Those regional sociodemographic differences might explain why residents from different regions have such different patterns in CAM use, with Southeast residents using acupuncture more than residents of other regions, and Southern and Northern residents with higher chances of using medicinal plants and herbal medicine than Southeast inhabitants.
Considering the CAM therapies, medicinal plants and herbal medicines were the most often used. Considering sociodemographic characteristics according CAM therapies, it was observed that individuals who more often use medicinal plants and herbal medicines had lower socioeconomic status, incomplete elementary school, were non-white, over 60 years old and lives in the North region (the poorest one in Brazil), which is in accordance with the WHO statement that poorest populations with lower access to health services use CAM more regularly, especially medicinal plants outside the scope of medical services .
Acupuncture is the second most often used CAM in Brazil: individuals with higher socioeconomic status, higher educational level and residents from the Southeast region use acupuncture more often. A representative survey of the overall population carried out in Australia found similar results regarding the socioeconomic characteristics of acupuncture users . Since 2002, the WHO has indicated acupuncture for the treatment of some acute and chronic diseases because it is considered safe, with minimal and non-toxic side effects, in addition to its low cost, and the use of low-technology equipment .
The Brazilian Ministry of Health has also prioritized acupuncture as a therapeutic conduct provided by SUS, with the approval of the National Policy for Integrative and Complementary Practices. However, our study showed that acupuncture remains scarcely used in SUS, compared to its use provided by private health insurance.
Homeopathy were the least commonly CAM therapies used in Brazil when compared to the others. It was observed that the ones who most often use homeopathy are individuals with higher educational levels, with higher socioeconomic status and funded by health insurance. There are few Brazilian studies about the prevalence of CAM use: a cross-sectional study carried out in the city of Montes Claros, in the state of Minas Gerais, found a prevalence of 8.9% of CAM use in the population, with a low prevalence of acupuncture and homeopathy . However, this study considered only the CAM therapies that involved consultation with a specialist . According to the WHO data, in developing countries such as Brazil, homeopathy is not among the most commonly used CAM .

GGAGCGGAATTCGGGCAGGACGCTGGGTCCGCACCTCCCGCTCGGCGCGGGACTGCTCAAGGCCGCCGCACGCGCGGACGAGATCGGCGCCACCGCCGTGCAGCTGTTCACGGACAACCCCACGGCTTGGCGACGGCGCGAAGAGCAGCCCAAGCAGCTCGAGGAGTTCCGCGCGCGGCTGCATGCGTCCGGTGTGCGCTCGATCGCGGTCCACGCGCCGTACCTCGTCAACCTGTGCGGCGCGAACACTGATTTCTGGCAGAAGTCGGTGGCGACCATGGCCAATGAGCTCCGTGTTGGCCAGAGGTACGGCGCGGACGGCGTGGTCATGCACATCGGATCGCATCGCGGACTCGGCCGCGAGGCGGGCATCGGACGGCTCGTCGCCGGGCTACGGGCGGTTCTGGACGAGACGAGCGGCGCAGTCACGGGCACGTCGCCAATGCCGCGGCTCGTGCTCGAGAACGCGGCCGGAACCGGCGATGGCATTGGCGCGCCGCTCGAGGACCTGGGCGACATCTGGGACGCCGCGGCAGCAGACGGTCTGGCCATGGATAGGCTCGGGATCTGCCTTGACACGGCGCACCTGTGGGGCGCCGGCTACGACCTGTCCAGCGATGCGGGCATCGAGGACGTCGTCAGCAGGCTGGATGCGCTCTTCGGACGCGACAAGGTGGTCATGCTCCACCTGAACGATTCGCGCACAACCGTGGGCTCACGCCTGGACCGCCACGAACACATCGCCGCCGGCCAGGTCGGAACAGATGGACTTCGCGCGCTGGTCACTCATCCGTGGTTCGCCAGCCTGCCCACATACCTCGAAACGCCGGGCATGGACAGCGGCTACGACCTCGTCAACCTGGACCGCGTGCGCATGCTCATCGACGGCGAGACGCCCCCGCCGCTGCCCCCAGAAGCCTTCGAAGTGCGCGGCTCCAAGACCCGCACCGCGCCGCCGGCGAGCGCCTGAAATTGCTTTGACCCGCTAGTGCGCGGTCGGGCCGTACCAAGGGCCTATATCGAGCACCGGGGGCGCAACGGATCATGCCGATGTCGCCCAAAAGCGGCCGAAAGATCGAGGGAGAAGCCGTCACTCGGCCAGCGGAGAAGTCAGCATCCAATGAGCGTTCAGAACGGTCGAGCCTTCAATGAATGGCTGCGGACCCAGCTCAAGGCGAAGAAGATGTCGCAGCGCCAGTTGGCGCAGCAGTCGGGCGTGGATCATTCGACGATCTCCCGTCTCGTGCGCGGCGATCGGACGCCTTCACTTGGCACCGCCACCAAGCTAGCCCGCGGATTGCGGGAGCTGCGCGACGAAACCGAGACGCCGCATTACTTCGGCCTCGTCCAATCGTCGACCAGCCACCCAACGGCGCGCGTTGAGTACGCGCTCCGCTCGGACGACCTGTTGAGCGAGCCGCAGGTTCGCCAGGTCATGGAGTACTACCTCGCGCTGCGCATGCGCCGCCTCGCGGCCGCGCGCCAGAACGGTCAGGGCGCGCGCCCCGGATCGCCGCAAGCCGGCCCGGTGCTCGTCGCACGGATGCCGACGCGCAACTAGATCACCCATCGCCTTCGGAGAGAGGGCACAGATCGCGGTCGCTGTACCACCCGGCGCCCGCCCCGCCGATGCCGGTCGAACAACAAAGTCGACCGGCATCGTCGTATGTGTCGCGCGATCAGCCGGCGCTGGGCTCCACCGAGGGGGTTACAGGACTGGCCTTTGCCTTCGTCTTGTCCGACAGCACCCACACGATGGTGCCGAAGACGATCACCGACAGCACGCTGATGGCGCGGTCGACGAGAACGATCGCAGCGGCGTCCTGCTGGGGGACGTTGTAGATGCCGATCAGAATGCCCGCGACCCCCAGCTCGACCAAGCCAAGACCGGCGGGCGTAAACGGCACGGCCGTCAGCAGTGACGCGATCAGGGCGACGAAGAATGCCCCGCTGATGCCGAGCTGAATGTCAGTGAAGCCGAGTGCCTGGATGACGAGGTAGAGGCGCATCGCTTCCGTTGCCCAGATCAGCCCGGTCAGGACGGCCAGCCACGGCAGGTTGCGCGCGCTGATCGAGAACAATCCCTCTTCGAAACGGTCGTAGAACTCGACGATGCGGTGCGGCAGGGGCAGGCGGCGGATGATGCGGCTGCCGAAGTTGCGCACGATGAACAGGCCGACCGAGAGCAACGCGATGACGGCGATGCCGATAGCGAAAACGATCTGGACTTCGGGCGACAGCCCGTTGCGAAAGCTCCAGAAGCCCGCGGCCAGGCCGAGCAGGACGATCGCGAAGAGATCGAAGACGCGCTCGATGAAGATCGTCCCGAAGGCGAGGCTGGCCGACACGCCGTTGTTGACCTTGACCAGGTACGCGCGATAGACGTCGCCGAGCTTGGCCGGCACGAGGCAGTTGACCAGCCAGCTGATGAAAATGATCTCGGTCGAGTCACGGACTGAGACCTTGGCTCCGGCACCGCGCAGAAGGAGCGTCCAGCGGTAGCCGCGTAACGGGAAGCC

The use of homeopathy is more prevalent in Europe, especially Germany, the United Kingdom and Switzerland, where this therapy is even covered by the mandatory basic health insurance [46, 47]. Almost 50% of all individuals who reported using CAM did so outside the health system, referred to in the study as “not-funded”, i.e., all CAM that were not performed through SUS, private health insurance or even through payments made to private professionals. It was observed that the “not-funded” type was the most frequent in all Brazilian regions (especially in the North and Northeast regions), in both genders, for all age ranges, among those with a low educational level and, especially, among the lower social classes. Medicinal plants and herbal medicines are the most commonly used CAM types through the “not-funded” therapies.
According to some studies, the knowledge about plants usually passes down through generations within a family, with emphasis on the role of the mother and friends, indicating the strong sociocultural component of this practice and the scarce use of this CAM within the health care system [48, 49]. The choice of using medicinal plants is often not only due to the availability of the local flora, but also because it is considered healthier and more natural, and because it does not have the adverse effects of many allopathic medicines [48, 50]. Although SUS provides health care to two-thirds of the Brazilian population , it was the least used type of funding for CAM, when compared to the others. Within the scope of SUS, medicinal plants and herbal medicines, followed by acupuncture, were the most commonly CAM used. Older individuals, those with a lower educational level, lower socioeconomic status and non-whites are the ones who most often use CAM within the SUS.